The main critics of the HHS rebate are insurance companies, as only 36 percent of all insurers were expected to be under the MLR standard in 2011, with the remaining 64 percent of companies required to provide consumer rebates.15 Specifically, the inclusion of insurance broker and agent fees as administrative costs has created concerns, with the insurance industry claiming such activities are necessary services for consumers that will likely be hindered by the new regulations.16 Recently, the National Association of Insurance Commissioners reversed their initial support of the HHS rule, instead requesting HHS and Congress to amend the ACA. While the insurance industry claims the MLR rule will create a “desperate economic situation,” consumer groups support the inclusion of insurance broker and agent fees as administrative costs, calling the rule, “a great victory for consumers … maintain[ing] the integrity of incredibly important consumer protections that hold the insurance industry accountable.” HHS will accept comments on the interim final rule until February 6, 2012.17
“Medical Loss Ratio Requirements under the Patient Protection and Affordable Care Act” Federal Register, Vol. 76 No. 235, (December 2, 2011), p. 76574-76594.
“MLR Final Rule Keeps Broker Fees as Administrative Costs” By Margaret Dick Tockness, HealthLeaders Media, December 5, 2011, http://www.healthleadersmedia.com/print/HEP-273901/ MLR-Final-Rule-Keeps-Broker-Fees-as-Administrative-Costs (Accessed 1/4/2012); “Statement from NAIC President Susan E. Voss” National Association of Insurance Commissioners, 2011, http://www.naic.org/Releases/2011_docs/statement_naic_president_voss_resolution.htm (Accessed 12/13/2011).
“Medical Loss Ratio” Center for Consumer Information and Insurance Oversight, http://cciio.cms.gov/programs/market reforms/mlr/index.html (Accessed 1/4/2012).
“Patient Protection and Affordable Care Act” Pub. L. 111-148, Section 1001,124 STAT. 130 (March 23, 2010).
“Fact Sheets & FAQs: Medical Loss Ratio: Getting Your Money’s Worth on Health Insurance” Center for Consumer Information and Insurance Oversight, http://cciio.cms.gov/ resources/factsheets/mlrfinalrule.html (Accessed 12/13/2011).
CMS “Fact Sheets & FAQs: Medical Loss Ratio: Getting Your Money’s Worth on Health Insurance.”
CCIIO “Medical Loss Ratio.”
“Letter From CCIIO to Various States Regarding Requests for Adjustment to Medical Loss Ratio Standards” By Steven B. Larson, Center for Consumer Information and Insurance Oversight, To: Kevin M. McCarty, Florida Office of Insurance Regulation, December 15, 2011; Adam W. Hamm, North Dakota Insurance Department, July 22, 2011; James J. Donelon, Louisiana Department of Insurance, December 28, 2011, p.1; Sandy Praeger, Kansas Insurance Department, January 4, 2011; Karen Weldin, Delaware Department of Insurance, September 9, 2011; Steven W. Robertson, Indiana Department of Insurance, December 28, 2011; Kevin Clinton, Michigan Office of Financial and Insurance Regulation, December 16, 2011; and, John D. Doak, Oklahoma Insurance Department, January 2, 2012, p.2.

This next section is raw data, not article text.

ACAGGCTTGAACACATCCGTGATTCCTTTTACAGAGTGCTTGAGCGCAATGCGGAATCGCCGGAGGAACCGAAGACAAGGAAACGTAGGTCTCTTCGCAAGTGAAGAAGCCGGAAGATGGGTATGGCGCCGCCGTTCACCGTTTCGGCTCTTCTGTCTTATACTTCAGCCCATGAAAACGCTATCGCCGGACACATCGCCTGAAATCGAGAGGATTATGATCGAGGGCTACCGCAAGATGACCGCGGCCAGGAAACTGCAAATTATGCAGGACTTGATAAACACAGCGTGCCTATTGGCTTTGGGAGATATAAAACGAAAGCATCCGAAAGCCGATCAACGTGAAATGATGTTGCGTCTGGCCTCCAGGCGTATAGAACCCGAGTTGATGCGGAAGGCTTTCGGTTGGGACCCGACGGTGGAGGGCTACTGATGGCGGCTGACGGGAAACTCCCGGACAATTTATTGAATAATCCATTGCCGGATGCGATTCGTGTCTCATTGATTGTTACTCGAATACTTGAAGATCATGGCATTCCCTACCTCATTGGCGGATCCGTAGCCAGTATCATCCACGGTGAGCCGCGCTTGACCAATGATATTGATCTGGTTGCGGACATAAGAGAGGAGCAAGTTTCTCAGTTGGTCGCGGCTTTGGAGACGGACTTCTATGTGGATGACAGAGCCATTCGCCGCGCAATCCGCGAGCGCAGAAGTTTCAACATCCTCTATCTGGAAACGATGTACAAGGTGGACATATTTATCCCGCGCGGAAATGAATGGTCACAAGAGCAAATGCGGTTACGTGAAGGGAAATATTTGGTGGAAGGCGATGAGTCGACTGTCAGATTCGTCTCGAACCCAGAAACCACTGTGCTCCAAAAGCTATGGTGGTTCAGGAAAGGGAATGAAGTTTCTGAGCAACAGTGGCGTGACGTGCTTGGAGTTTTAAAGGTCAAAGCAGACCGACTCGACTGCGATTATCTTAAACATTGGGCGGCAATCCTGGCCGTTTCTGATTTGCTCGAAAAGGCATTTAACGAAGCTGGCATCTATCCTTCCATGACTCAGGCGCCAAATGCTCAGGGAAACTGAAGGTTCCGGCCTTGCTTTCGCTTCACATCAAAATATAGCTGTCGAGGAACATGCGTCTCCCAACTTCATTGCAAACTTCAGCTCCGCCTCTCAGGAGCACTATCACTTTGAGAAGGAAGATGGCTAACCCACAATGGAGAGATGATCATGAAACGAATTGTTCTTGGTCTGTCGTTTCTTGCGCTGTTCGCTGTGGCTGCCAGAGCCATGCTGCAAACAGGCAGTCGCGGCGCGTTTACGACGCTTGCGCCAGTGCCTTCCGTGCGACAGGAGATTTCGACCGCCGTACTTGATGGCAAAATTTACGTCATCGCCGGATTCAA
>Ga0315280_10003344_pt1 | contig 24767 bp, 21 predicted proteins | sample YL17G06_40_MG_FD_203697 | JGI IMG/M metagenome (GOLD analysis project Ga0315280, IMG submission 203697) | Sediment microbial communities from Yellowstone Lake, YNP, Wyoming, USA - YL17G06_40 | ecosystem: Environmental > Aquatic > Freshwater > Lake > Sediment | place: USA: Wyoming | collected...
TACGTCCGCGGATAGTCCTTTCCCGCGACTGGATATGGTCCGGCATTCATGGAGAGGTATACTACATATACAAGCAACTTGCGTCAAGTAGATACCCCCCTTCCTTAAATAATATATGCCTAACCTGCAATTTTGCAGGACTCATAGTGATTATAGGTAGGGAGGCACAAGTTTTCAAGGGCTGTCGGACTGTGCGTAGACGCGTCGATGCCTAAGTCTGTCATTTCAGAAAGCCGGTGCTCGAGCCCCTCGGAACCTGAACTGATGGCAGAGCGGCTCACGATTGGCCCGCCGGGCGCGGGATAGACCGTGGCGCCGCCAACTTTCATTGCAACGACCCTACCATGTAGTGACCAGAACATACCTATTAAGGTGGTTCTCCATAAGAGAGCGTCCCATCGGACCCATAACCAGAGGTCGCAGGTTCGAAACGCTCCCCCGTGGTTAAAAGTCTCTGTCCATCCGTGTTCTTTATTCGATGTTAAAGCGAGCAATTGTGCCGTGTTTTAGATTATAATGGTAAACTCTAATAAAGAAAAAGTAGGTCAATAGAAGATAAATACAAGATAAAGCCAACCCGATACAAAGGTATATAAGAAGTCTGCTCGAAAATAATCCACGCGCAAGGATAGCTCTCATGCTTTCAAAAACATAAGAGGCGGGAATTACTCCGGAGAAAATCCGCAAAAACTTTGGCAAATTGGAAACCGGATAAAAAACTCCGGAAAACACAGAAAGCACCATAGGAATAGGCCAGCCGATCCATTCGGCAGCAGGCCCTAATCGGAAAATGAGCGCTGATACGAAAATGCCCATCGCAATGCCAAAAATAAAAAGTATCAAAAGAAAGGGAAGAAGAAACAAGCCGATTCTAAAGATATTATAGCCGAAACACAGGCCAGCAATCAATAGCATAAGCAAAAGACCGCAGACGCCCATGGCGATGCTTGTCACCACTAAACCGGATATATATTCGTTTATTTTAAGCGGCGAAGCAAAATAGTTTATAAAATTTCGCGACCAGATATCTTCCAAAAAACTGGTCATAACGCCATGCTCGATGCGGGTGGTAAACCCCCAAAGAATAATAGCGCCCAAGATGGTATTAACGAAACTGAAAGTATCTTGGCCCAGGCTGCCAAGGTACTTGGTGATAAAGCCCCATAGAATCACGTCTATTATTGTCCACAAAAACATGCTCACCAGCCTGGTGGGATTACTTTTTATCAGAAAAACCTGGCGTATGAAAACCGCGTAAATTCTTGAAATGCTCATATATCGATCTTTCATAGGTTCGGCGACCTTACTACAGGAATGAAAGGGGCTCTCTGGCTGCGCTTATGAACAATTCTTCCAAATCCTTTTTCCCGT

“Letter From CCIIO to MBI Regarding State of Maine’s Request for Adjustment to Medical Loss Ratio Standards” By Steven B. Larson, Center for Consumer Information and Insurance Oversight, To Mila Kofman, State of Maine Bureau of Insurance, March 8, 2011, p.2.
“Letter From CCIIO to Various States Regarding Requests for Adjustment to Medical Loss Ratio Standards” By Steven B. Larson, Center for Consumer Information and Insurance Oversight, To: Susan E. Voss, Iowa Insurance Division, July 22, 2011; Ralph T. Hudgens, Georgia Commissioner of Insurance, November 8, 2011; Sharon P. Clark, Commonwealth of Kentucky department of Insurance, July 22, 2011; and, Roger A. Sevingy, State of New Hampshire Insurance Department, May 13, 2011, p.2.
“Letter From CCIIO to DOI Regarding State of Nevada’s Request for Adjustment to Medical Loss Ratio Standards” By Steven B. Larson, Center for Consumer Information and Insurance Oversight, To Brett J. Barratt, State of Nevada Department of Business and Industry, May 13, 2011, p.2.
CCIIO “Medical Loss Ratio.”
“Medical Loss Ratio Rebate Requirements for Non-Federal Governmental Plans” Federal Register, Vol. 76 No. 235, (December 2, 2011), p. 76596-76600.
“Letter From GAO to HHS Regarding Private Health Insurance: Early Indicators Show That Most Insurers Would Have Met or Exceeded New Medical Loss Ratio Standards” By John E. Dicken, Director, Health Care, To Robert E. Andrews, Subcommittee on Health, Employment, Labor, and Pensions, October 31, 2011, P. 6.
Margaret Dick Tockness “MLR Final Rule Keeps Broker Fees as Administrative Costs,” December 5, 2011.
76 FR 235 “Medical Loss Ratio Rebate Requirements for Non-Federal Governmental Plans,” December 2, 2011.